Percutaneous Absorption and Principles of Corneotherapy/Skin Care

Key Features

  • Those substances with a molecular weight larger than 500 Da can hardly penetrate through the skin covered by just a 10- mm thick SC as skin barrier.

  • The SC barrier function depends on the presence of its unique intercellular lipids that are tightly bound to maturated corneocytes, whose formation is disturbed in diseased skin.

  • The SC barrier function is not uniform and greatly differs among various body locations with extremely poor barrier function in the face and genital skin.

  • The bypass pathway penetration through hair follicles and sweat ducts may allow quick but only small amount of penetration of externally applied substances.

  • Excessive SC hydration induced by occlusion causes swelling of the corneocytes to lead to several to more than tenfold increase in percutaneous absorption of applied drugs.

  • Normal SC binds water to keep the skin surface smooth and soft in contrast to pathologic SC with deficient water-binding capacity that produces a scaly or cracked skin surface.

  • Corneotherapy consisting of daily applications of a highly moisturizing agent not only induces long-lasting increase in skin surface hydration but also repairs mild SC barrier dysfunction such as noted in atopic xerosis.


Atopic Dermatitis Stratum Corneum Allergic Contact Dermatitis Atopic Dermatitis Patient Percutaneous Absorption 
These keywords were added by machine and not by the authors. This process is experimental and the keywords may be updated as the learning algorithm improves.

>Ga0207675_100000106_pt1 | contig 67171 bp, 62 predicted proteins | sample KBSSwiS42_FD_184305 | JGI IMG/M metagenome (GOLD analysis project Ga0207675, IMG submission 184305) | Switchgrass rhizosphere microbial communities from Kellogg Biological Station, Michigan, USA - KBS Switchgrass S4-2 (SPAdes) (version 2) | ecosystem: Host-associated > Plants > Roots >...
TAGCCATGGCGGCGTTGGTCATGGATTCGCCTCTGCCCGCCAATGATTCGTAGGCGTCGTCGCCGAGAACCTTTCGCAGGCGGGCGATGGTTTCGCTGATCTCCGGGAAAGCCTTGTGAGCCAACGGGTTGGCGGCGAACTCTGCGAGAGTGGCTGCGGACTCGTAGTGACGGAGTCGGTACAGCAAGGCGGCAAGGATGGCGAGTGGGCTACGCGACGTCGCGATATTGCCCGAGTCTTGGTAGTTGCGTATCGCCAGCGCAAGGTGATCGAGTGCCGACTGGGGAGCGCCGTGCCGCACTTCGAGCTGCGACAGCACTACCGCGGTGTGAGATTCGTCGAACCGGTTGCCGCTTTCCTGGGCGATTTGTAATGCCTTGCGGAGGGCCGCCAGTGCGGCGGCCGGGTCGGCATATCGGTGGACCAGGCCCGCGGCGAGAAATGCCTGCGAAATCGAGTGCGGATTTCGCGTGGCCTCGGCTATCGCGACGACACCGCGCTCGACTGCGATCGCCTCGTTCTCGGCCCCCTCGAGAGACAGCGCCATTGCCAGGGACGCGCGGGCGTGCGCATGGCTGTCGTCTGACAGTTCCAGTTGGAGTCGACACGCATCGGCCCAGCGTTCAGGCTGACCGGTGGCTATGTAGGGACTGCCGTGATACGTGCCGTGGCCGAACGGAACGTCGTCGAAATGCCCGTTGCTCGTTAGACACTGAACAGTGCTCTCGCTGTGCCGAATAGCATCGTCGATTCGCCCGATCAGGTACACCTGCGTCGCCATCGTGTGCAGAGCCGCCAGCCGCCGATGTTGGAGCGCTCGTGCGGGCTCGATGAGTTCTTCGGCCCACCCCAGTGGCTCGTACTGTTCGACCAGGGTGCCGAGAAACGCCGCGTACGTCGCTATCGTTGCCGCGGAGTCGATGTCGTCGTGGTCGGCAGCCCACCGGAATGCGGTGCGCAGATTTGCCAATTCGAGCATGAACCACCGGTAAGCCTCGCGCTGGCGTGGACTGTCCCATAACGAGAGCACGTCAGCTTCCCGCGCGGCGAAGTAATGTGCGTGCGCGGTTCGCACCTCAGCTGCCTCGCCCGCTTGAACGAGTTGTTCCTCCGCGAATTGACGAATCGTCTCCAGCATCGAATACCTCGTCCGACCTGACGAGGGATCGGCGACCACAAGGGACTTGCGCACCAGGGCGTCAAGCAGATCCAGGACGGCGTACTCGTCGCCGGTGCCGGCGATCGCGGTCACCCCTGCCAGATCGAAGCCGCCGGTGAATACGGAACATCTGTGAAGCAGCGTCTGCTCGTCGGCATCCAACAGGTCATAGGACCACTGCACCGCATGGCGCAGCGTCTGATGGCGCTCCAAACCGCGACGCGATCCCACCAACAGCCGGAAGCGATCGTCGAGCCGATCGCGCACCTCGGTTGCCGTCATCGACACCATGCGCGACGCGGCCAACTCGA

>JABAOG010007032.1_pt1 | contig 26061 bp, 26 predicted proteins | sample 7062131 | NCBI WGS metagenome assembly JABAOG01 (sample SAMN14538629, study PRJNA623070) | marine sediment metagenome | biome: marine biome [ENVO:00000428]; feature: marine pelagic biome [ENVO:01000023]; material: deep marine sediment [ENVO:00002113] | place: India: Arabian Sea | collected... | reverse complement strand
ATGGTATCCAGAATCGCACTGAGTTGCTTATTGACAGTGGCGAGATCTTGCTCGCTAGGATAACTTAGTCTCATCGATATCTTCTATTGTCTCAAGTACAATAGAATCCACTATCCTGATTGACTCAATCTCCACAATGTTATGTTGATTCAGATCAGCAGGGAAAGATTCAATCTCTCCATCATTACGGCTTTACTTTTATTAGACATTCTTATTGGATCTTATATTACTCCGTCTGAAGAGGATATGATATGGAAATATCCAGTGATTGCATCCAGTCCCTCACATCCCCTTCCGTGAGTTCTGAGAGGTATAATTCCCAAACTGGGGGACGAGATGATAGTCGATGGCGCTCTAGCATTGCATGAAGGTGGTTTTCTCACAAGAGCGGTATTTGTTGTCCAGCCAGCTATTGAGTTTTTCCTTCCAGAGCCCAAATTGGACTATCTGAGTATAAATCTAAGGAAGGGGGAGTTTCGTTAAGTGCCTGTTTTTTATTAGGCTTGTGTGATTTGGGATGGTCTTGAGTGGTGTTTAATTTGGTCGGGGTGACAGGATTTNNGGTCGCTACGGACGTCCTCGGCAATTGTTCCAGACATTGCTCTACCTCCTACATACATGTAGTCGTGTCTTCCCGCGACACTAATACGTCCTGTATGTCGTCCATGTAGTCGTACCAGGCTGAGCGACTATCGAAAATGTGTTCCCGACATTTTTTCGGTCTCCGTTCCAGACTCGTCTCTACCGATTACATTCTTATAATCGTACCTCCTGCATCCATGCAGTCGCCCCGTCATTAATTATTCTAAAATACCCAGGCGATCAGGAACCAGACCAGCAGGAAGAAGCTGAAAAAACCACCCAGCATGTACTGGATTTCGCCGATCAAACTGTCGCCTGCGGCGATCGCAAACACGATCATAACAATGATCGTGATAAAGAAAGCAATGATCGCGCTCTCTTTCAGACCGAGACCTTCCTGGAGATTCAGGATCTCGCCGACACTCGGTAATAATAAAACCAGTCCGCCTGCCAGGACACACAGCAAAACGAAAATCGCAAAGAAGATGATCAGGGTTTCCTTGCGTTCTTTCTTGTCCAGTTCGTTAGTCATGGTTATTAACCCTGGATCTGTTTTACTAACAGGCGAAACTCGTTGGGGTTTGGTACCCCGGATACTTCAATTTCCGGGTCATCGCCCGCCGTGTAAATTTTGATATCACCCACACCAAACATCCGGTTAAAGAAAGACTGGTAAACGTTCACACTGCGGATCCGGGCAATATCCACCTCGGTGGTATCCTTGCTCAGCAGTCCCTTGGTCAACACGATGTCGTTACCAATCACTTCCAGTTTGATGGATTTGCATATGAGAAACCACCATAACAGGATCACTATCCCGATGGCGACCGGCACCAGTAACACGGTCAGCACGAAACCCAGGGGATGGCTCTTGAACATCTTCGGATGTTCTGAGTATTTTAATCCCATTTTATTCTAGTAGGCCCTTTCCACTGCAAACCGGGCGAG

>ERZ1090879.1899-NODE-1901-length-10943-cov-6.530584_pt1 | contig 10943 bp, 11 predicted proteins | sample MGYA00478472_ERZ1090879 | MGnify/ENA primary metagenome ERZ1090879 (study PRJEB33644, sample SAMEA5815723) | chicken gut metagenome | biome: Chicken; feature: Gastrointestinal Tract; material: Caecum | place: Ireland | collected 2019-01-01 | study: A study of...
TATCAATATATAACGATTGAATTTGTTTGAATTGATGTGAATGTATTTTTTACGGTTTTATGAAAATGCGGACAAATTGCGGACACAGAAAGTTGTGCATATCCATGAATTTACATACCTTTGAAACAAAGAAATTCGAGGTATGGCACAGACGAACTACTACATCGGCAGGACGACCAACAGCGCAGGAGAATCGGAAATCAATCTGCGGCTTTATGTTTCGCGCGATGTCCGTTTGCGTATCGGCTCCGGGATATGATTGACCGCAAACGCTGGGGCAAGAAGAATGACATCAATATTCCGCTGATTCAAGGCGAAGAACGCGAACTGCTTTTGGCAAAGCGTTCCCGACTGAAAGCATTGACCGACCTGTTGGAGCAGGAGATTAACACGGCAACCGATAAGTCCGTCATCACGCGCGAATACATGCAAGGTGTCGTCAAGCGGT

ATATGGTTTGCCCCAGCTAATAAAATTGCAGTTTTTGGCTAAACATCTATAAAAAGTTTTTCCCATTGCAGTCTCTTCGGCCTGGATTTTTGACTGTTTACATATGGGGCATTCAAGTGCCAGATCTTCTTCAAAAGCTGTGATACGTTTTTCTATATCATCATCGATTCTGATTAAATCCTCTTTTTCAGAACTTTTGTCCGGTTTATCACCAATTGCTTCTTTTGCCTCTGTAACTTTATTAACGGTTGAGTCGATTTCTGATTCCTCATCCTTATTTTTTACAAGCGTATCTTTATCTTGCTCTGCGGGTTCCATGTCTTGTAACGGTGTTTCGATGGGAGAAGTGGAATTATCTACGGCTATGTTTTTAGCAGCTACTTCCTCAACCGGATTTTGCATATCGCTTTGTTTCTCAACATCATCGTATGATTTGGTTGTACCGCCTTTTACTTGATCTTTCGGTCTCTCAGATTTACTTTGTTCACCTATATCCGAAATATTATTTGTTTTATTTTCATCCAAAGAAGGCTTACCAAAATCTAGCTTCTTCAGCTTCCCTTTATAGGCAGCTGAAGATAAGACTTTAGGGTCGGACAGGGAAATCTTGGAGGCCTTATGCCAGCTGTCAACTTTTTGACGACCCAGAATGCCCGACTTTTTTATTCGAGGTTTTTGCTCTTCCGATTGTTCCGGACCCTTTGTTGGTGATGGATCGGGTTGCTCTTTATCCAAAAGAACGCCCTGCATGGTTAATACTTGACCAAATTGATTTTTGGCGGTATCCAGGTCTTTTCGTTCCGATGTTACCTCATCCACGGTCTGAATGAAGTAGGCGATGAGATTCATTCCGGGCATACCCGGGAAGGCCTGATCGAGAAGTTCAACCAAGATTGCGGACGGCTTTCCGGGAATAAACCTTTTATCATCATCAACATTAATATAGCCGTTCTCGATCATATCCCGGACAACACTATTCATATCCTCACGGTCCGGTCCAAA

Stratum corneum.


Transepidermal water loss.


  1. 1.
    Tagami H (2002) What is the ‘true’ function of skin. Viewpoint 9. Exp Dermatol 11:180–182Google Scholar
  2. 2.
    Elias PM, Feingold KR, Fluhr JW (2003) Skin as an organ of protection. In: Freedberg IM, Eisen AZ, Wolff K, Austen KF, Goldsmith LA, Katz S, Fitzpatrick TB (eds) Fitzpatrick's dermatology in general medicine, 6th edn. McGraw Hill, New York, pp 107–118Google Scholar
  3. 3.
    Schaefer H, Redelmaier TE (1996) Skin barrier: principles of percutaneous absorption. Karger, BaselGoogle Scholar
  4. 4.
    Hirao T, Denda M, Takahashi M (2001) Identification of immature cornified envelopes in the barrier-impaired epidermis by characterization of their hydrophobicity and antige-nicity of the components. Exp Dermatol 10:35–44PubMedCrossRefGoogle Scholar
  5. 5.
    Kobayashi H, Tagami H (2004) Functional properties of the surface of the vermilion border of the lips are distinct from those of the facial skin. Br J Dermatol 150:563–567PubMedCrossRefGoogle Scholar
  6. 6.
    O'goshi k, Okada M, Iguchi M, Tagami H (2002) The predilection sites for chronic atopic dermatitis do not show any special functional uniqueness of the stratum corneum. Exog Dermatol 1:195–202CrossRefGoogle Scholar
  7. 7.
    Ya-Xian Z, Suetake T, Tagami H (1999) Number of cell layers of the stratum corneum in normal skin— relationship to the anatomical location on the body, age, sex and physical parameters. Arch Dermatol Res 291:555–559PubMedCrossRefGoogle Scholar